An infusion of cash from local developers has given proponents of a composting facility in the Baylands a fundraising edge in Palo Alto's battle over Measure E, campaign data show.
Meanwhile, finance reports also show that opponents of Measure D, which would repeal a binding-arbitration requirement for the city and its public-safety unions, have racked up $20,333 in debt while raising no funds as of the end of September.
The "Committee for Measure E," which supports undedicating a 10-acre parcel of Byxbee Park to enable a waste-to-energy facility to be built, raised $10,912 between July and late September and now has $18,773 in its campaign chest. Opponents of Measure E, known as the "Save the Baylands Committee," raised $5,675 during the same period and have $11,231 to date.
Each group relied on contributions from council members, business people and dozens of other residents who generally gave smaller amounts. But the pro-Measure E camp received a lift from the development community. Charles "Chop" Keenan, a prominent downtown developer, contributed $500 to the campaign, as did William Reller of the firm EWS Real Estate Investment. Developer Sam Webster gave $1,000 to the campaign.
The opposing camp, led by former Councilwoman Emily Renzel, received a $900 infusion from Dave Bubenik, the campaign's treasurer, but relied by and large on smaller contributions. Renzel contributed $400 to the effort, while most others gave between $100 and $200. The campaign also received a $250 contribution from the Santa Clara Valley Audubon Society.
Both sides also relied on financial help from local commissioners and elected officials, both past and present. Supporters of Measure E include Councilman Larry Klein ($500) and Councilwoman Gail Price ($100), along with former council members Jack Morton ($50), John Barton ($50) and Ellen Fletcher ($30). School board member Dana Tom contributed $50 to the campaign, as did Utilities Advisory Commission member Jonathan Foster and Human Relations Commission member Claude Ezran.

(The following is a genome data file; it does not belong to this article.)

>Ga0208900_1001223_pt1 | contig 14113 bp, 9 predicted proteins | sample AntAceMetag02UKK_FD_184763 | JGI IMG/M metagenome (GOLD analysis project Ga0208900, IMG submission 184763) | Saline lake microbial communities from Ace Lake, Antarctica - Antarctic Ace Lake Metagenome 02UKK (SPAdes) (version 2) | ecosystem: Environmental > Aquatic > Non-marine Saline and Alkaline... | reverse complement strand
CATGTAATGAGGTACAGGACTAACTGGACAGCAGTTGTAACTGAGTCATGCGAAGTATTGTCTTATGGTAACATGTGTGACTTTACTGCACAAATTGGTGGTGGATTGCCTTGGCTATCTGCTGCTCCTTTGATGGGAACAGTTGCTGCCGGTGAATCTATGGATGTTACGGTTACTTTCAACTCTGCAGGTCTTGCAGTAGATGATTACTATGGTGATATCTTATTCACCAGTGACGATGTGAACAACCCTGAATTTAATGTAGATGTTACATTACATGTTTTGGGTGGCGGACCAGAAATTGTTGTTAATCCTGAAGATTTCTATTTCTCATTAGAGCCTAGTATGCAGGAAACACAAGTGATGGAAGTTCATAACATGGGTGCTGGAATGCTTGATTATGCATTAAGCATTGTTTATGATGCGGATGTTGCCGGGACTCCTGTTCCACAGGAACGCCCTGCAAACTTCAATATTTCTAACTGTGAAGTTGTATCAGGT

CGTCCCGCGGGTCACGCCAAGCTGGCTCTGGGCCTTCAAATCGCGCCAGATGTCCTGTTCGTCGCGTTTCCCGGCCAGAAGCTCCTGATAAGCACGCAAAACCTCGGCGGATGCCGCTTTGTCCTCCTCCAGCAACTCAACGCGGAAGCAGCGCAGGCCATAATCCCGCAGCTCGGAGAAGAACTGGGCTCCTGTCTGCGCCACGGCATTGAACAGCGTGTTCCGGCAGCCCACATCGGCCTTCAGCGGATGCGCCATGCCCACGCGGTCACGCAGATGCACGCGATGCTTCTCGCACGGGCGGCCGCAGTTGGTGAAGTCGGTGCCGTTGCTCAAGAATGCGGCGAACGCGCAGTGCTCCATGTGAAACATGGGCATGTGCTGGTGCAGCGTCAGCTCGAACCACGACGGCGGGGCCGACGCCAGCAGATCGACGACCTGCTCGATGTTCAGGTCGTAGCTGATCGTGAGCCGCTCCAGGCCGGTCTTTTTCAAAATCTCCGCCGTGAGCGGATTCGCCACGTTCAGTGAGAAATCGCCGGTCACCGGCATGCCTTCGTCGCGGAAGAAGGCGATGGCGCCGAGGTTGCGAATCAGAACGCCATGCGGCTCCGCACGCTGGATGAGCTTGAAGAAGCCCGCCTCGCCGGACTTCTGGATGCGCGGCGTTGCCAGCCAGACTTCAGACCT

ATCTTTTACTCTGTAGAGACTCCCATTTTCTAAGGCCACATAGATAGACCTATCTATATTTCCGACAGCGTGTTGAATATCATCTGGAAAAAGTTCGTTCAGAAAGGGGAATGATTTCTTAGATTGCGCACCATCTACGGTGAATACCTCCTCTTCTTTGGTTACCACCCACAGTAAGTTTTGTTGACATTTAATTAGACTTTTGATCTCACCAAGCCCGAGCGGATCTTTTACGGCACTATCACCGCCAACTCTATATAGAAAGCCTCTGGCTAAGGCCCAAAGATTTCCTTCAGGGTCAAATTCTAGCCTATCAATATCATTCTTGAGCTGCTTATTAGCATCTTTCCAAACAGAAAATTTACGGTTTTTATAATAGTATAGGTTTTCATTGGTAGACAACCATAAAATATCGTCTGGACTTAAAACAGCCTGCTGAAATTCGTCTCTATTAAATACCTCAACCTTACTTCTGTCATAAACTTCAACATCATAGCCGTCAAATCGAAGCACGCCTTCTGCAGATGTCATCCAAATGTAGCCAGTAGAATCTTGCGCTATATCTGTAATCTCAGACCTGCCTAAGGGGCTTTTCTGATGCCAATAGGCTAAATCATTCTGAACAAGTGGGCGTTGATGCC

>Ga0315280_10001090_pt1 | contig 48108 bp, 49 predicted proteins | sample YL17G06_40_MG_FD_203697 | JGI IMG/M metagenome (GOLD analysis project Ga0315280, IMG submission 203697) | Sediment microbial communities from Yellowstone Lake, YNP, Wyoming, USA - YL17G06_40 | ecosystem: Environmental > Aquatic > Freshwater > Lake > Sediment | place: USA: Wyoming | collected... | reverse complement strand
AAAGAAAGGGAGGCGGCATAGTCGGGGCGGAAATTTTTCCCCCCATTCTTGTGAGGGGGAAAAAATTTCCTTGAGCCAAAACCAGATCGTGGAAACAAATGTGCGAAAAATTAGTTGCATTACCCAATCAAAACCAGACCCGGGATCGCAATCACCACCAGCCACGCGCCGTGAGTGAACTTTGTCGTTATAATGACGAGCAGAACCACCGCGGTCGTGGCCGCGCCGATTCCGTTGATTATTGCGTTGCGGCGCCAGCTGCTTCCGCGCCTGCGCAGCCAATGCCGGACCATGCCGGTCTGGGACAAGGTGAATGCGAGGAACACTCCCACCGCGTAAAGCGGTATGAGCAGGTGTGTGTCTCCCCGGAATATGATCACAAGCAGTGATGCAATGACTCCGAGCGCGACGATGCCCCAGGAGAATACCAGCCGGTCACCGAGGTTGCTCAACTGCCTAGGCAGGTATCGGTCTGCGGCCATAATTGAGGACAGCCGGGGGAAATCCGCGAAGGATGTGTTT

Opponents of Measure E include Mayor Sid Espinosa, who gave $100 to the campaign, and former Mayors Lanie Wheeler ($100), Gary Fazzino ($100), Judy Kleinberg ($50) and Dena Mossar ($50). Former Councilwoman LaDoris Cordell also contributed $50.
Palo Alto's land-use watchdogs are also opposing the undedication of parkland. Bob Moss and Winter Dellenbach each contributed $50, while Mark Nadim gave $100. Planning and Transportation Commission Vice Chair Susan Fineberg also contributed $100 to the No on Measure E campaign.
While the battle over Measure E pits council members against one another, the battle lines look starkly different in the contest over Measure D, the city's effort to repeal binding arbitration from the City Charter.
In that race, a small group of council members is funding the bulk of the effort, with Councilman Greg Scharff's $5,000 contribution leading the way. The campaign, which reported $7,535 in contributions between July 1 and Sept. 25, also received $250 from Councilman Pat Burt, $150 from Councilman Greg Schmid and $100 from Councilwoman Karen Holman.
If voters pass Measure D, the city would no longer be required to send its disputes with public-safety unions to a panel of arbitrators. The city's firefighters union is vehemently opposing the measure, though the union's campaign, known as "Committee for a Fair Palo Alto -- No on Measure D," had no reported contributions as of the end of September.
The union did, however, rack up $20,333 in debt. The vast majority of that money was spent on a polling firm, Fairbank, Maslin, Maullin, Metz & Associates, finance records show.